CD Projekt’s Next Game Is Based On Cyberpunk 2020
Table Top gamers who didn’t cut their teeth on Dungeons & Dragons – and there are a few of us, I swear – have a reason to celebrate today, as it has been announced that Witcher and Witcher 2 developer CD Projekt’s next project is a video game set in the Cyberpunk 2020 universe.
The new game was announced today at CD Projekt RED’s Summer Conference. Though specific details about what to expect in the final game were not shared, what was shared shows plenty of promise. Cyberpunk 2020 game will be designed for “mature and demanding players” and, they’re promising, will feature non linearity and “a complex and gripping story.” Players will be able to create unique characters from among different classes, “be they blood-thirsty mercenaries or cunning hackers” Like the Witcher series, “players will face morally ambiguous choices, their actions influencing events in the world at large and the fate of the individuals they encounter.”
And that, my friends, is awesome.
If you never played Cyberpunk 2020 (or you’re not old enough to even know what it is), you’ll probably notice it sounds kind of familiar. Set in the fictional California metropolis ‘Night City’, essentially a ‘what if Silicon Valley became a giant city’ type of place, it imagines the US as recovering from a total collapse in the 1990s, with the government replaced by various military and corporate concerns (basically, a William Gibson plot.) It will seem horribly dated to modern eyes; ridiculous character classes like Rockerboys, “Rebel rockers who use music and revolt to fight authority”, must have sounded really cool at the time, but in hindsight seems more like Billy Idol, and the geopolitical environment more focused on Latin America is laughable in a world where wars over oil are the norm. But there’s a lot to work with, most of it easily updated to modern conventions, assuming they move the timeline up a bit.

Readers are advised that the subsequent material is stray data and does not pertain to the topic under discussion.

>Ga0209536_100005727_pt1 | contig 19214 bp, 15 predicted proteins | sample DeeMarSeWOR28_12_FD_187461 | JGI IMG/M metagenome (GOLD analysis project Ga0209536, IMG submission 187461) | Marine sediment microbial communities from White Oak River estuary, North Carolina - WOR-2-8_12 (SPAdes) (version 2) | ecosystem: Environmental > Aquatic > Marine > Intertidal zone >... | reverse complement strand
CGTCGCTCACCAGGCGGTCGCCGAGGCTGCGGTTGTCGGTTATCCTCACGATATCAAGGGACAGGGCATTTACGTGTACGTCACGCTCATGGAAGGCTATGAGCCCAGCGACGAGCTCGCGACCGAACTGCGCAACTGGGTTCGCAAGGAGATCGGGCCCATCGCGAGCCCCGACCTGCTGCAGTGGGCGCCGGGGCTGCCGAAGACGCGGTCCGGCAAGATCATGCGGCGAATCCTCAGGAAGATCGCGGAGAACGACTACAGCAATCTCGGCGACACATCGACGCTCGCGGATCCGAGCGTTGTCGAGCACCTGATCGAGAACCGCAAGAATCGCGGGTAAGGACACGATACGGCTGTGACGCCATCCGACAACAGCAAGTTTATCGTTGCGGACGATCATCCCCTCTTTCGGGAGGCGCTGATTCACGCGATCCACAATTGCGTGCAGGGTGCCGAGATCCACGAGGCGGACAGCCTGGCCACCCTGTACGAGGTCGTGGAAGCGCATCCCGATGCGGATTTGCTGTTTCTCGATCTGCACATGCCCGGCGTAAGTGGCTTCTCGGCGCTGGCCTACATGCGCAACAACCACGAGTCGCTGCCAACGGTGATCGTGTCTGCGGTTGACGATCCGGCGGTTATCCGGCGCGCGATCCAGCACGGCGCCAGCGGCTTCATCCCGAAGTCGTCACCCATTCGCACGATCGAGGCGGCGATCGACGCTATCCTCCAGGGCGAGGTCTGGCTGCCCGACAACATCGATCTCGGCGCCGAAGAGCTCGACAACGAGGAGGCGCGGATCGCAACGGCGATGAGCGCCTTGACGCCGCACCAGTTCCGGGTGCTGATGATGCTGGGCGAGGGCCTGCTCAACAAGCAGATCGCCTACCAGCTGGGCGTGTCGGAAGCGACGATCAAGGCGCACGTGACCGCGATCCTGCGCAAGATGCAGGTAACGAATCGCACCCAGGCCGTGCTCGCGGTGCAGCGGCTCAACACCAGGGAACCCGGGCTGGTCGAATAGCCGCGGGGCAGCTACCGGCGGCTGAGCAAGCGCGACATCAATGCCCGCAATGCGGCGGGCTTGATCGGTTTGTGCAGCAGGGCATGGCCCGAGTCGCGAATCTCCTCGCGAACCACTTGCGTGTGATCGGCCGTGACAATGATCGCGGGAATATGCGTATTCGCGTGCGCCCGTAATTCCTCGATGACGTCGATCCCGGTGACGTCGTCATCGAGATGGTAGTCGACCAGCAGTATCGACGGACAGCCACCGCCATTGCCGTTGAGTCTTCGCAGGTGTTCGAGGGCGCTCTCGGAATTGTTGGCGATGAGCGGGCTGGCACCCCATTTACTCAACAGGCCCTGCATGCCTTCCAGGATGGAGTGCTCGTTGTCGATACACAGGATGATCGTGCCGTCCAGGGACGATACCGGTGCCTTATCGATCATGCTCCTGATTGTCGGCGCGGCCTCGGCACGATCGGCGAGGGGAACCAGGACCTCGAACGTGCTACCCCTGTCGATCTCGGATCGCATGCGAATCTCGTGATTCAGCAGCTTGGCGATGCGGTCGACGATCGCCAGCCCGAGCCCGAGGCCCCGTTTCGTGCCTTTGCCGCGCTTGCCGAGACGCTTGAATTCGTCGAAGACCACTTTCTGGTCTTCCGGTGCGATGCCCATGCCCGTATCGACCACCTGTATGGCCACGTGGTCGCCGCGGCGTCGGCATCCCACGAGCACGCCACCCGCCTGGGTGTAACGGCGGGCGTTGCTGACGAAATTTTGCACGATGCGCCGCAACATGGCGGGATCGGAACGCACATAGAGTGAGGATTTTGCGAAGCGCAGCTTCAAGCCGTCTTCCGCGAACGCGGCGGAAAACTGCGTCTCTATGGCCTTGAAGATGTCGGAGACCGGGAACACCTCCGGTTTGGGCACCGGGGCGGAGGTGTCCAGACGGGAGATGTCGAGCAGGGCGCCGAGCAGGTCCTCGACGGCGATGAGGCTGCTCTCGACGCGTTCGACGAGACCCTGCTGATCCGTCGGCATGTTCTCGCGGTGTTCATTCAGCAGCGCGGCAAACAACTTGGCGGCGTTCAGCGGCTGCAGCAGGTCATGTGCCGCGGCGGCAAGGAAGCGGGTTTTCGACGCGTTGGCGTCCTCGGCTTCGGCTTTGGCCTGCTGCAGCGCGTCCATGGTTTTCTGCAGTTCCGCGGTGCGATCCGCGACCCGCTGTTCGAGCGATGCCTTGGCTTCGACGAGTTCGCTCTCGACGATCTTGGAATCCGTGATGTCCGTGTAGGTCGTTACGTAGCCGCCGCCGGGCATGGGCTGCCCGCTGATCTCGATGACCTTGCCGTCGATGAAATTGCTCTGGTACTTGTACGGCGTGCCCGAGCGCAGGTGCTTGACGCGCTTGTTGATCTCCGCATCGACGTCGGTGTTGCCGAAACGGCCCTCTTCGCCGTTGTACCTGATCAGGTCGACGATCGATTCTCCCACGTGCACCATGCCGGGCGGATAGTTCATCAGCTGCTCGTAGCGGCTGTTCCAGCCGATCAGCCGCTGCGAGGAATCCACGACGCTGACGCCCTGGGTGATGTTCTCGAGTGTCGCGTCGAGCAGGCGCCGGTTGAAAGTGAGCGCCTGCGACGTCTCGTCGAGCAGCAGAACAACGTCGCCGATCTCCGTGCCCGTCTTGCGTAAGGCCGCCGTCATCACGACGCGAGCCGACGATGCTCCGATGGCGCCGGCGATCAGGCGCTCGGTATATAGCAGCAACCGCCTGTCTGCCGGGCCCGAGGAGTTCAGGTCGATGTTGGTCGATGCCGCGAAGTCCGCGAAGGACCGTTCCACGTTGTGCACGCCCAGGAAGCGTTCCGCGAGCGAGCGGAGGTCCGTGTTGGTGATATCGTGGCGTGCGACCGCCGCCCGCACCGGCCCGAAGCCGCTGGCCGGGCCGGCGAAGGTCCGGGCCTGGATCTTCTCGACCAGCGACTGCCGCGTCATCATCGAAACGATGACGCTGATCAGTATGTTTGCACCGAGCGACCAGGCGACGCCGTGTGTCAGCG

What really makes Cyberpunk 2020 interesting is the unique Interlock System created for the series (and also used in subsequent games released by the same publisher). In Interlock, you build your character by selecting a range of skills, rather than choosing a specific class with built-in skills. Stats and skills both get a 1-10 rating, and characters can learn new skills in-game (though it takes a while to level up). The ability to purchase cybernetic augmentations is a big part of this process. This allows for more nuanced characters than was previously seen in previous RPG systems. Deus Ex obviously uses a system very similar to this, but echos can be seen in Mass Effect and dozens of other RPGs as well. No doubt the biggest challenge for CD Projekt will be to bring this system into digital form while distinguishing it from the many video games that have already ripped it off.
So far, release date and platform haven’t been revealed but almost certainly this will be a PC-first title that gets a port to console later on. We’ll be spending some quality time with the CD Projekt team at E3 2012. Rest assured we’ll do everything we can to find out more about Cyberpunk in person.